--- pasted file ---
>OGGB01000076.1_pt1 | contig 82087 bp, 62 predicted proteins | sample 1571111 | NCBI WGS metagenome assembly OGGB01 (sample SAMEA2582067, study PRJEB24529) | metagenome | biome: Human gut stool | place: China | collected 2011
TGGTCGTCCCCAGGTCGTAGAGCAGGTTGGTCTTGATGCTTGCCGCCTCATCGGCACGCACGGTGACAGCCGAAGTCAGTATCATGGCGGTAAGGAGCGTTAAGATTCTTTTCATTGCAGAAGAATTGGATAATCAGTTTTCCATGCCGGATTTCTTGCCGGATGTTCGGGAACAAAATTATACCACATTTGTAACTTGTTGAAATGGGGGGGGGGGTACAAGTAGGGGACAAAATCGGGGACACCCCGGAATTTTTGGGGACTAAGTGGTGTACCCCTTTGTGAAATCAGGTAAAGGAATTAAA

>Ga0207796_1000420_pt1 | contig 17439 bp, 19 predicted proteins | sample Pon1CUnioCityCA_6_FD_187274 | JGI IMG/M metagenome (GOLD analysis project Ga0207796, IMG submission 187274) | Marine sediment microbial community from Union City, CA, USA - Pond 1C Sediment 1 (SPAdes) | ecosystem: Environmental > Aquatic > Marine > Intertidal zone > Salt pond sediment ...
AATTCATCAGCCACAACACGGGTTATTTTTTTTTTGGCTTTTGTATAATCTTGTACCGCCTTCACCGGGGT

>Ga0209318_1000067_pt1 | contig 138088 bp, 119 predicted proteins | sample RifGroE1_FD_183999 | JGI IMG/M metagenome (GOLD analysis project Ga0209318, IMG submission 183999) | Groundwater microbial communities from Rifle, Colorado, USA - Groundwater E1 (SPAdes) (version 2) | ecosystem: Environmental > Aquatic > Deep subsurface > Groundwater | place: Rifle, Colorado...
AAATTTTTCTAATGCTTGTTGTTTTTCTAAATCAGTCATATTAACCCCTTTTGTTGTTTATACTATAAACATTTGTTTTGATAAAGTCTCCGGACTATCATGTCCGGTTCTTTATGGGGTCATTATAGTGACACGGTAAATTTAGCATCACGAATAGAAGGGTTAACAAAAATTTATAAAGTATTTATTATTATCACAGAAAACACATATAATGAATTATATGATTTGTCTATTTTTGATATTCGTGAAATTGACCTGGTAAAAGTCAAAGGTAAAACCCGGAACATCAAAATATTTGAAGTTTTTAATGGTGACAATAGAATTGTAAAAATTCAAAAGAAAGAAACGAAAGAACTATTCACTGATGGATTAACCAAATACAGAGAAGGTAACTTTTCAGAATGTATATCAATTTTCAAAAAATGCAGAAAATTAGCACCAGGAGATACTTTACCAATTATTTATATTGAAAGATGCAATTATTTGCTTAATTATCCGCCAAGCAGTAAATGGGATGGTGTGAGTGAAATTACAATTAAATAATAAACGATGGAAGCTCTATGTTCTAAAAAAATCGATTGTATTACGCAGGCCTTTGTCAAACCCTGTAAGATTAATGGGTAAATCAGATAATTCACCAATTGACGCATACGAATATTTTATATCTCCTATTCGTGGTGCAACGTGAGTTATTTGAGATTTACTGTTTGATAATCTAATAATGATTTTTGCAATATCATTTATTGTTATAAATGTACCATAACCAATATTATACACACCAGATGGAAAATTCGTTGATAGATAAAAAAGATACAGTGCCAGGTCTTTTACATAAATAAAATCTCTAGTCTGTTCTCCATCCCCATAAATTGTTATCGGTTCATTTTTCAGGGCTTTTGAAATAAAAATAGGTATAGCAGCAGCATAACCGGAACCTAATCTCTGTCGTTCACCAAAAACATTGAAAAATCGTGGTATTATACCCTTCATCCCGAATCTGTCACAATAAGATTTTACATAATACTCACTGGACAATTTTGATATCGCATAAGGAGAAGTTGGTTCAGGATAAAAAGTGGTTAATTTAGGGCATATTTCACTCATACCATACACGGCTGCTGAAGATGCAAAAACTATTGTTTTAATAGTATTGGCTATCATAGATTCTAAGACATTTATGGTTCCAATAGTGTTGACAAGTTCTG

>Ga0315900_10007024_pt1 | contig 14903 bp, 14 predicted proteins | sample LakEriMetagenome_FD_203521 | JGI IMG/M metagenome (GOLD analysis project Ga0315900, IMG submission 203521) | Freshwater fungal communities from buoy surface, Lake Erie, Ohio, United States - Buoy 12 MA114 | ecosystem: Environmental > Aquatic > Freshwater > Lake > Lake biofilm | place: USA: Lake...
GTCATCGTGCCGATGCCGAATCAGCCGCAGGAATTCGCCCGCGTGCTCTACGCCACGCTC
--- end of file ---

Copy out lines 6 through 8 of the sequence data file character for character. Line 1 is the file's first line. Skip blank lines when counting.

AAATTTTTCTAATGCTTGTTGTTTTTCTAAATCAGTCATATTAACCCCTTTTGTTGTTTATACTATAAACATTTGTTTTGATAAAGTCTCCGGACTATCATGTCCGGTTCTTTATGGGGTCATTATAGTGACACGGTAAATTTAGCATCACGAATAGAAGGGTTAACAAAAATTTATAAAGTATTTATTATTATCACAGAAAACACATATAATGAATTATATGATTTGTCTATTTTTGATATTCGTGAAATTGACCTGGTAAAAGTCAAAGGTAAAACCCGGAACATCAAAATATTTGAAGTTTTTAATGGTGACAATAGAATTGTAAAAATTCAAAAGAAAGAAACGAAAGAACTATTCACTGATGGATTAACCAAATACAGAGAAGGTAACTTTTCAGAATGTATATCAATTTTCAAAAAATGCAGAAAATTAGCACCAGGAGATACTTTACCAATTATTTATATTGAAAGATGCAATTATTTGCTTAATTATCCGCCAAGCAGTAAATGGGATGGTGTGAGTGAAATTACAATTAAATAATAAACGATGGAAGCTCTATGTTCTAAAAAAATCGATTGTATTACGCAGGCCTTTGTCAAACCCTGTAAGATTAATGGGTAAATCAGATAATTCACCAATTGACGCATACGAATATTTTATATCTCCTATTCGTGGTGCAACGTGAGTTATTTGAGATTTACTGTTTGATAATCTAATAATGATTTTTGCAATATCATTTATTGTTATAAATGTACCATAACCAATATTATACACACCAGATGGAAAATTCGTTGATAGATAAAAAAGATACAGTGCCAGGTCTTTTACATAAATAAAATCTCTAGTCTGTTCTCCATCCCCATAAATTGTTATCGGTTCATTTTTCAGGGCTTTTGAAATAAAAATAGGTATAGCAGCAGCATAACCGGAACCTAATCTCTGTCGTTCACCAAAAACATTGAAAAATCGTGGTATTATACCCTTCATCCCGAATCTGTCACAATAAGATTTTACATAATACTCACTGGACAATTTTGATATCGCATAAGGAGAAGTTGGTTCAGGATAAAAAGTGGTTAATTTAGGGCATATTTCACTCATACCATACACGGCTGCTGAAGATGCAAAAACTATTGTTTTAATAGTATTGGCTATCATAGATTCTAAGACATTTATGGTTCCAATAGTGTTGACAAGTTCTG

>Ga0315900_10007024_pt1 | contig 14903 bp, 14 predicted proteins | sample LakEriMetagenome_FD_203521 | JGI IMG/M metagenome (GOLD analysis project Ga0315900, IMG submission 203521) | Freshwater fungal communities from buoy surface, Lake Erie, Ohio, United States - Buoy 12 MA114 | ecosystem: Environmental > Aquatic > Freshwater > Lake > Lake biofilm | place: USA: Lake...
GTCATCGTGCCGATGCCGAATCAGCCGCAGGAATTCGCCCGCGTGCTCTACGCCACGCTC